Researchers at the University of Warwick have found naturally occurring anti-microbials, which could be used to help tackle antibiotic-resistant infections, in a 1,000-year-old eye salve.
Scientists examined natural remedies used in early medieval history in its research investigating alternatives to antibiotics, as bacteria becomes increasingly resistant to modern medicine.
Using Bald’s Leechbook, a collection of medical remedies written in old English and first published in Winchester between 925 and 950AD, as a starting point, researchers recreated a treatment known as Bald’s Eyesalve, which used onion, garlic, wine, and bile salts, amongst other ingredients to treat common eye infections.
Garlic contains allicin, which is known to help reduce inflammation and offer antioxidant benefits. However, scientists say it was the combination of ingredients that proved particularly powerful in making the salve effective.
The reconstructed remedy was found to have strong anti-bacterial activity against both a range of pathogens but also against five bacteria which were part of a multicellular biofilm, biofilms are often highly resistant to antibiotics.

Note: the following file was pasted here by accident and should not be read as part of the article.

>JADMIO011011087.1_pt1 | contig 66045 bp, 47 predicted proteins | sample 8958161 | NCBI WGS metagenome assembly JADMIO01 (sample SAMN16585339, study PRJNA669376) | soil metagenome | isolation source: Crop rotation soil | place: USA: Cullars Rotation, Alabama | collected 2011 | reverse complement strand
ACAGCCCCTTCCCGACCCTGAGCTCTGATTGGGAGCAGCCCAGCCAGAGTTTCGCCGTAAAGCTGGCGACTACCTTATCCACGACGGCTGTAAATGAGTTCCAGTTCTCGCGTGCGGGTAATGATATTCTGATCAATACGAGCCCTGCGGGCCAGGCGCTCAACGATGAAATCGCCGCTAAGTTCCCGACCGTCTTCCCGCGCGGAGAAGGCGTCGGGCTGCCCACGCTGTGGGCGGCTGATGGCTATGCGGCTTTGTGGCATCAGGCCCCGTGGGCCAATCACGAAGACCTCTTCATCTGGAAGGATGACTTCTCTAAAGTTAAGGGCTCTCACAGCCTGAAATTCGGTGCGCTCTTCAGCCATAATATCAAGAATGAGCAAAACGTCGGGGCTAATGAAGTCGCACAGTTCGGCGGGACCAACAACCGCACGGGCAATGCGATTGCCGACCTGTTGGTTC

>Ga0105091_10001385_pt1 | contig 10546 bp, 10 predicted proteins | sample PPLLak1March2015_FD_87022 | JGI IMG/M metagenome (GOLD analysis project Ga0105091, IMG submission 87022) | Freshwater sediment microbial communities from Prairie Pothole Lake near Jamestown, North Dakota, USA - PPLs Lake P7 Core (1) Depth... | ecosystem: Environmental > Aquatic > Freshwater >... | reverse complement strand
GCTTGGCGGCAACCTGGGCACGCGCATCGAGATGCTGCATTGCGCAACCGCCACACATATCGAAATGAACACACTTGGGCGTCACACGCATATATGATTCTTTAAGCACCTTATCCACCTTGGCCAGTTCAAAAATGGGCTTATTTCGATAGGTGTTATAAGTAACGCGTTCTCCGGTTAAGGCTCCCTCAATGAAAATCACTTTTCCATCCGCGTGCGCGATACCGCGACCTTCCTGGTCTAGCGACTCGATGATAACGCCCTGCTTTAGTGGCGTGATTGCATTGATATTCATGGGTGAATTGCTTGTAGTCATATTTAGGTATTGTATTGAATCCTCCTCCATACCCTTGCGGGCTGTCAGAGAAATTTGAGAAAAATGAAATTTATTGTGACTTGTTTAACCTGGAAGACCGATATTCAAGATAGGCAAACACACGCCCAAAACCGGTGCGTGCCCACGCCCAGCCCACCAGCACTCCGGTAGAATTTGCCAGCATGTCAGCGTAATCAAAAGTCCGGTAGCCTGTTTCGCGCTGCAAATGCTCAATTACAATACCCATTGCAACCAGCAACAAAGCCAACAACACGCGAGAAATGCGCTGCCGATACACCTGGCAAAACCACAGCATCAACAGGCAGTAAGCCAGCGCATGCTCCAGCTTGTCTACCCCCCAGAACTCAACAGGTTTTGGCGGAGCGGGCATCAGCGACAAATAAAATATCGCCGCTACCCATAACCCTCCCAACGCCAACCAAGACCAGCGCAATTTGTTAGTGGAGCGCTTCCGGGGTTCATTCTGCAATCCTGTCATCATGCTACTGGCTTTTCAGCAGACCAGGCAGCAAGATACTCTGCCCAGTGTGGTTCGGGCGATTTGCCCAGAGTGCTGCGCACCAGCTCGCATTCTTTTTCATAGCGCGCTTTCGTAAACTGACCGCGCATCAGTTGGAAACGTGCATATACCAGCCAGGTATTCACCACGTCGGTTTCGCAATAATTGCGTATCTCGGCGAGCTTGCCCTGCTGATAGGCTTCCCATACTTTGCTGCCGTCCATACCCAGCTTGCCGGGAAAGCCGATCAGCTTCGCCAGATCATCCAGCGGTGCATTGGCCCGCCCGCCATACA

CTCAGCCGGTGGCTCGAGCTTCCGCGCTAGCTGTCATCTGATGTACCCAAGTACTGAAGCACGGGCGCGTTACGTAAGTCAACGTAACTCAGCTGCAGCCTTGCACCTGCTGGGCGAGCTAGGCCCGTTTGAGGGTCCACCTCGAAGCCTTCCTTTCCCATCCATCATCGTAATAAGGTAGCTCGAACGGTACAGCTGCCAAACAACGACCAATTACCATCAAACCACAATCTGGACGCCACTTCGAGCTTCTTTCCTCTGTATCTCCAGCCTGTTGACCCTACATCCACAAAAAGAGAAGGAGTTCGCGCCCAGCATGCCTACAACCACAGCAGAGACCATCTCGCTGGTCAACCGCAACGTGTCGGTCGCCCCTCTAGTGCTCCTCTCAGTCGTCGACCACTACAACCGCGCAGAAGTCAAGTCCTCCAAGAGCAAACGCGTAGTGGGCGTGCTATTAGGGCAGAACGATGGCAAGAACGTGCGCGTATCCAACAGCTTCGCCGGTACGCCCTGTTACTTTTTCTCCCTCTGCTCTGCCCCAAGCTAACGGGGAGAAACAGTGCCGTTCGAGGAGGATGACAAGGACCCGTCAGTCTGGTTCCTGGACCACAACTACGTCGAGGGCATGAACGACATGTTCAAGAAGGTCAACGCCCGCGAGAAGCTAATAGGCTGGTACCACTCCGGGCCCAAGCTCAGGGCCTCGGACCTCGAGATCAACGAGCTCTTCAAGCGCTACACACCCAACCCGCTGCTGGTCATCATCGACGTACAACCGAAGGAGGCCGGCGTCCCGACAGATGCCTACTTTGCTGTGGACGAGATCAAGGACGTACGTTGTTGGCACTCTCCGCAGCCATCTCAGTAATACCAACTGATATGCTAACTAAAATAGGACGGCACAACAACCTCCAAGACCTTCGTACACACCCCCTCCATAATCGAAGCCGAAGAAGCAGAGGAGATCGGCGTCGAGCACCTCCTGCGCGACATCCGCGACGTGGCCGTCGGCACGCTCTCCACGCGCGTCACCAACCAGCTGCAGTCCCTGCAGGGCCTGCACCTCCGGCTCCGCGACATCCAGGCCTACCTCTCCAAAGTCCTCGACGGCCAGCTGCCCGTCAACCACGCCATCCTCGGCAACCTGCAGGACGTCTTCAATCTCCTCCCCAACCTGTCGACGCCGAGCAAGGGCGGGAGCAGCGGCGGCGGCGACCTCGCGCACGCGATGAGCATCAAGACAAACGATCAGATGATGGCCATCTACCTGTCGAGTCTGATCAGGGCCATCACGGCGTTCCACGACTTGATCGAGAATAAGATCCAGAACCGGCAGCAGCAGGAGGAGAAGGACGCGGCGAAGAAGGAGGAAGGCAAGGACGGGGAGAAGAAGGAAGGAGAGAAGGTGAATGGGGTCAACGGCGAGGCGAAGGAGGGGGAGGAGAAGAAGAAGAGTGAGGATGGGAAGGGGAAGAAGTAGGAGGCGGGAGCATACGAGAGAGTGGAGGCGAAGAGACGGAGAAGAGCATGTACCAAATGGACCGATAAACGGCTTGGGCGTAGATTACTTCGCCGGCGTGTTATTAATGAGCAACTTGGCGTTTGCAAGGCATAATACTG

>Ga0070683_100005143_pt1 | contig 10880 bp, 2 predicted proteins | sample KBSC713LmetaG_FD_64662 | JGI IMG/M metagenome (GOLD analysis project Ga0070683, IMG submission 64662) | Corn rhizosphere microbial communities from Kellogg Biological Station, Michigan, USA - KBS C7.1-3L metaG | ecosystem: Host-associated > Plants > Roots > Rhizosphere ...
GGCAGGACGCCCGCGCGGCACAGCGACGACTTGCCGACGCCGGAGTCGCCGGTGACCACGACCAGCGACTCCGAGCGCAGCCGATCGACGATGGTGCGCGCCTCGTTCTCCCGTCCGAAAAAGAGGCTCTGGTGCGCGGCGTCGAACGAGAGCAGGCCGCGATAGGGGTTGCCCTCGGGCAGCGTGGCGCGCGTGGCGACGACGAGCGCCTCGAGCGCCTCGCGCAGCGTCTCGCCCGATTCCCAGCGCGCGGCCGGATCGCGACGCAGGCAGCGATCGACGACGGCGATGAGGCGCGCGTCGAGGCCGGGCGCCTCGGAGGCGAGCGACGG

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Dr Freya Harrison, from the University of Warwick, said: “We have shown that a medieval remedy made from onion, garlic, wine, and bile can kill a range of problematic bacteria grown both planktonically and as biofilms.
“Because the mixture did not cause much damage to human cells in the lab, or to mice, we could potentially develop a safe and effective antibacterial treatment from the remedy.
“Most antibiotics that we use today are derived from natural compounds, but our work highlights the need to explore not only single compounds but mixtures of natural products for treating biofilm infections.
“We think that future discovery of antibiotics from natural products could be enhanced by studying combinations of ingredients, rather than single plants or compounds,” Dr Harrison added.
“In this first instance, we think this combination could suggest new treatments for infected wounds, such as diabetic foot and leg ulcers.”
Co-author Dr Jessica Furner-Pardoe, said: “Our work demonstrates just how important it is to use realistic models in the lab when looking for new antibiotics from plants.”
Dr Furner-Purdoe added: “Although a single component is enough to kill planktonic cultures, it fails against more realistic infection models, where the full remedy succeeds.”
The research followed a similar study by Nottingham University in 2015 – watch the YouTube video above to find out more.